First, a milestone of sorts. The Sovereign Wealth Fund Institute just reported that SWF assets have crossed the $4,000bn mark, put over the top by the latest updatefrom Norway’s Government Pension Fund Global. With the caveat that these estimates are bound to be somewhat imprecise, you can click here to see the updated rankings.
Second, from a new report by the Monitor Group, a summary of what these funds were doing in the first half of 2010, such as:
– investing more frequently but in smaller amounts
– cautiously returning to investments in North America
– diversifying further into natural resources and energy
– looking increasingly towards frontier markets
– Chinese and Singaporean funds remain the most active
The report contains a lot of detail and some wonderful chart porn if you want to dig deeper, but far more interesting to us is a discussion near the end of the paper about the reasons certain SWFs are increasingly raising funds from private markets.
A few recent examples:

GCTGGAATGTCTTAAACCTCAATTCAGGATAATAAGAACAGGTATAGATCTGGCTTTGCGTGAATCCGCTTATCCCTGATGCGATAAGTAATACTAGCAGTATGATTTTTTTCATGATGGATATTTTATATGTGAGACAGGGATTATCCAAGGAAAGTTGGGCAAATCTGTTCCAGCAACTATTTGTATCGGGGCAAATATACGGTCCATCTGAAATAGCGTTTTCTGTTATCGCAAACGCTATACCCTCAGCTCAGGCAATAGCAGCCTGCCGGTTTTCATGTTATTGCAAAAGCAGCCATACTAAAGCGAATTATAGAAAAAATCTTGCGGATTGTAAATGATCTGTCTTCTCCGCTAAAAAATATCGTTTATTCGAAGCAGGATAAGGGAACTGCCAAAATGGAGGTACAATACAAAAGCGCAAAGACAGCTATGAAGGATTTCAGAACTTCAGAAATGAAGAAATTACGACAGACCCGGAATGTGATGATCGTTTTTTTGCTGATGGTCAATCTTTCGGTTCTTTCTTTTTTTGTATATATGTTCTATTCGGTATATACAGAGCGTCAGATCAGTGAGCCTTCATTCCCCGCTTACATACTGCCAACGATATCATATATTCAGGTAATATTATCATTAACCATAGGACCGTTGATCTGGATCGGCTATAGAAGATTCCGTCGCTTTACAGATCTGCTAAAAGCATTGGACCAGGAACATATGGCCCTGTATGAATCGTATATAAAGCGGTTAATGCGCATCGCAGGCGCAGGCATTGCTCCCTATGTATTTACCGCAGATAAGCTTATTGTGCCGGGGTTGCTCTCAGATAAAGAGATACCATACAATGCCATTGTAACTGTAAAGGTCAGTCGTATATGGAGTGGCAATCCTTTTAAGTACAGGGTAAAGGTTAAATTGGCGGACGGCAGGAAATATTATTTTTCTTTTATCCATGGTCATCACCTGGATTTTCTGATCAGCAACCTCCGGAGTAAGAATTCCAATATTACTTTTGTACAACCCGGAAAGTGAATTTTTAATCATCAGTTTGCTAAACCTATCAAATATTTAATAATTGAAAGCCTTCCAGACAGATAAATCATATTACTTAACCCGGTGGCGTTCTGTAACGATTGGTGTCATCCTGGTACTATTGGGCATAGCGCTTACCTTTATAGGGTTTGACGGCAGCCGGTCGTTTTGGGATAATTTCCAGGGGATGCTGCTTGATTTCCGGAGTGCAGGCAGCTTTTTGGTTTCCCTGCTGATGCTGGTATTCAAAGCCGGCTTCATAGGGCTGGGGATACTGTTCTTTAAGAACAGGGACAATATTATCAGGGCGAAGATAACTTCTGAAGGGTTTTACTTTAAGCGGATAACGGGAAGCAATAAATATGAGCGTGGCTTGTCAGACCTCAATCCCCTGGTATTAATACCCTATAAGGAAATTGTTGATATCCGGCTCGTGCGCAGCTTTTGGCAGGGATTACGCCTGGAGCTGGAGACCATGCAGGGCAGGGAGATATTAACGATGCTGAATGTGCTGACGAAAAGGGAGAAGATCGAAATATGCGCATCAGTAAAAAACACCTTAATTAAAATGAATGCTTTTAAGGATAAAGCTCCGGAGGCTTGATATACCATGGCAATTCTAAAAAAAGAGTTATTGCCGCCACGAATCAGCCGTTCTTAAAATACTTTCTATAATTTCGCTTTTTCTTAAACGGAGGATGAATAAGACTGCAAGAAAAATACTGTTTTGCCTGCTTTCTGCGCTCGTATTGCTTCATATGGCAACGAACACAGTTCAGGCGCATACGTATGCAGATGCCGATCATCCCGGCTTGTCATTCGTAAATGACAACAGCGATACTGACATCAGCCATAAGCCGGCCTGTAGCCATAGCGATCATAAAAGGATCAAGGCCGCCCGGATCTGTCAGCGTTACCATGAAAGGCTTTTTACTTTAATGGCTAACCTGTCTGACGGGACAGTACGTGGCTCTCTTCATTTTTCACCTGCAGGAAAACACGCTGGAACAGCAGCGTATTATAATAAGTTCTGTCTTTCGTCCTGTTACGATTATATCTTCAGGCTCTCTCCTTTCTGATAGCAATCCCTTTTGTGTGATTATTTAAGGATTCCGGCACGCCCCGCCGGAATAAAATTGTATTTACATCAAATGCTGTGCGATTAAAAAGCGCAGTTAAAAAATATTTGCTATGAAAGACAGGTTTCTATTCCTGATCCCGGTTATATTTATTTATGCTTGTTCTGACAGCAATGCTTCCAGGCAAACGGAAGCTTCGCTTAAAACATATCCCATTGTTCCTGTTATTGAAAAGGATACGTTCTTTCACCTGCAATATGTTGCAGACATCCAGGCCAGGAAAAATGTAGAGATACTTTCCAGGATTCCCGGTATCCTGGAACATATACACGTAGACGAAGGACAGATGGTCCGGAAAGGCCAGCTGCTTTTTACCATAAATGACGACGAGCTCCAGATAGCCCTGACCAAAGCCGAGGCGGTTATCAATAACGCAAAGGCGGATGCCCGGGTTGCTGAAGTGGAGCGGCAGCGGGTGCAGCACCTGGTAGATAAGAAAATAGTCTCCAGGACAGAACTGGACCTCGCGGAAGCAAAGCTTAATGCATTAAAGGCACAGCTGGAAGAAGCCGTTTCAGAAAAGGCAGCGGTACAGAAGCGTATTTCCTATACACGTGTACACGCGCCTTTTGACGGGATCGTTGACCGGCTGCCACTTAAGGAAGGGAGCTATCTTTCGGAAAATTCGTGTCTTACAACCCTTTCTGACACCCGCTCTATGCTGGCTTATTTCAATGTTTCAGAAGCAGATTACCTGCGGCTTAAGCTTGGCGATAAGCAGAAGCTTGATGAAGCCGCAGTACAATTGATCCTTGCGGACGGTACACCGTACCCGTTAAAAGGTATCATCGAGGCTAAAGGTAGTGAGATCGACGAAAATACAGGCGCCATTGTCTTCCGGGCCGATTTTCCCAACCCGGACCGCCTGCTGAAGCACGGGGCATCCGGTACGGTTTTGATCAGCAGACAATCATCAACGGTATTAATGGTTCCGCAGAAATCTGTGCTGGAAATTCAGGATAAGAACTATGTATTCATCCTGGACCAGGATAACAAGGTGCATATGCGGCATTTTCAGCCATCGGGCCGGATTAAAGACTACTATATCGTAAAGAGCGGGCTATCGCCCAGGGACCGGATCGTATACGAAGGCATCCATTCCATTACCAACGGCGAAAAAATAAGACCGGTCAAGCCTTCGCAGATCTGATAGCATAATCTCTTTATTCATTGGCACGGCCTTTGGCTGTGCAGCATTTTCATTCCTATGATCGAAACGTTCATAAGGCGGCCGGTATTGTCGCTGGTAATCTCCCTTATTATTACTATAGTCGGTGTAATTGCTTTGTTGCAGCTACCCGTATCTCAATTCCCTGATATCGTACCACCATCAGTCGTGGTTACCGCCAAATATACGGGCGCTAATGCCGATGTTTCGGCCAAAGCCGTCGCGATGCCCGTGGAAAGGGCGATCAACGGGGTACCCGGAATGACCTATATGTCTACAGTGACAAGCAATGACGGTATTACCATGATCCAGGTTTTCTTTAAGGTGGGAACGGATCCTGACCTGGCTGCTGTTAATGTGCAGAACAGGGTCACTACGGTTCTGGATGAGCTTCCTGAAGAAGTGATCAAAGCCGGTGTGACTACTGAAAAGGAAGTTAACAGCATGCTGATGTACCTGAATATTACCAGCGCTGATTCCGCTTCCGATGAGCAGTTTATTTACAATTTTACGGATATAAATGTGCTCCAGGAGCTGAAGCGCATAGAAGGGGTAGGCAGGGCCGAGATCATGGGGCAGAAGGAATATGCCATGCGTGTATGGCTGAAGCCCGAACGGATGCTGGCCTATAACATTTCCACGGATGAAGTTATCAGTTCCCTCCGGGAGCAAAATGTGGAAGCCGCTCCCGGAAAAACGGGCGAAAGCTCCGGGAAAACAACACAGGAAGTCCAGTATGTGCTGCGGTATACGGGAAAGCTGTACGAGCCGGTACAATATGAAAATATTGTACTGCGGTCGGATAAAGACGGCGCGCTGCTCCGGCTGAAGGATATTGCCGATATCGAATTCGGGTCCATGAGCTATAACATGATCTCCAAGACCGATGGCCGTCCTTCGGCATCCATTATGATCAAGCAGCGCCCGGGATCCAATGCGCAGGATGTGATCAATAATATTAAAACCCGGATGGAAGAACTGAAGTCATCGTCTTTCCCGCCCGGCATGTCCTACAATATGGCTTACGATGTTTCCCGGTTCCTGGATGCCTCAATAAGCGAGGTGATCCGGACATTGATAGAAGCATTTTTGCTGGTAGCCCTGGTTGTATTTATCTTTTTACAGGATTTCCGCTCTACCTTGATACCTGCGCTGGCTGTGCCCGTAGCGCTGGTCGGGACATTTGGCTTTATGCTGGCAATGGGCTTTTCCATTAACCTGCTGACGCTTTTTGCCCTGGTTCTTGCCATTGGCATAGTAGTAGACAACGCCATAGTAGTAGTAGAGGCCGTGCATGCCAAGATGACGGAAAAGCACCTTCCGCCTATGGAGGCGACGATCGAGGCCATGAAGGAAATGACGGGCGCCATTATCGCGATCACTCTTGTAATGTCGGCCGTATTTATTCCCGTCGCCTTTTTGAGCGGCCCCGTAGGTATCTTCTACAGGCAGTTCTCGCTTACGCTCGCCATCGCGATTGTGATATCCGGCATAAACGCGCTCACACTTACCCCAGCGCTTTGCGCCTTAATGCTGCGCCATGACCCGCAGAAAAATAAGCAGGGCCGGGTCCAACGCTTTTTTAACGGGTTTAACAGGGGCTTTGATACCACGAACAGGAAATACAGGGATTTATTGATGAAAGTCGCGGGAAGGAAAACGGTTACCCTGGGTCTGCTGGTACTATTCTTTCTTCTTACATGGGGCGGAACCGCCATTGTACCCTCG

In what was one of the most sweeping pieces of legislation enacted since the Great Depression, only 12 percent of respondents declared they were satisfied with the Dodd-Frank Bill while 54 percent of Americans were dissatisfied. Two-thirds of respondents believe it is insufficient to protect against future bailouts. The majority of Republicans (80 percent) are dissatisfied with the bill, as are Independents (54 percent). The level of those “satisfied” and “very satisfied” is low even among Democrats (35 percent).The origins of the overwhelming dissatisfaction with the bill were examined using two questions related to its key provisions: the creation of the Consumer Financial Protection Agency (CFPA) and the new regulation of banks enacted to prevent future bailouts. The responses suggest that the Dodd-Frank Bill failed to convince American voters of its utility on both dimensions and found that only 34 percent of respondents think that the CFPA is a “useful agency to protect consumers.” The majority of the opposition stems from the perception that the CFPA is “useless bureaucracy” (27 percent) and “overreaching of government power” (25 percent).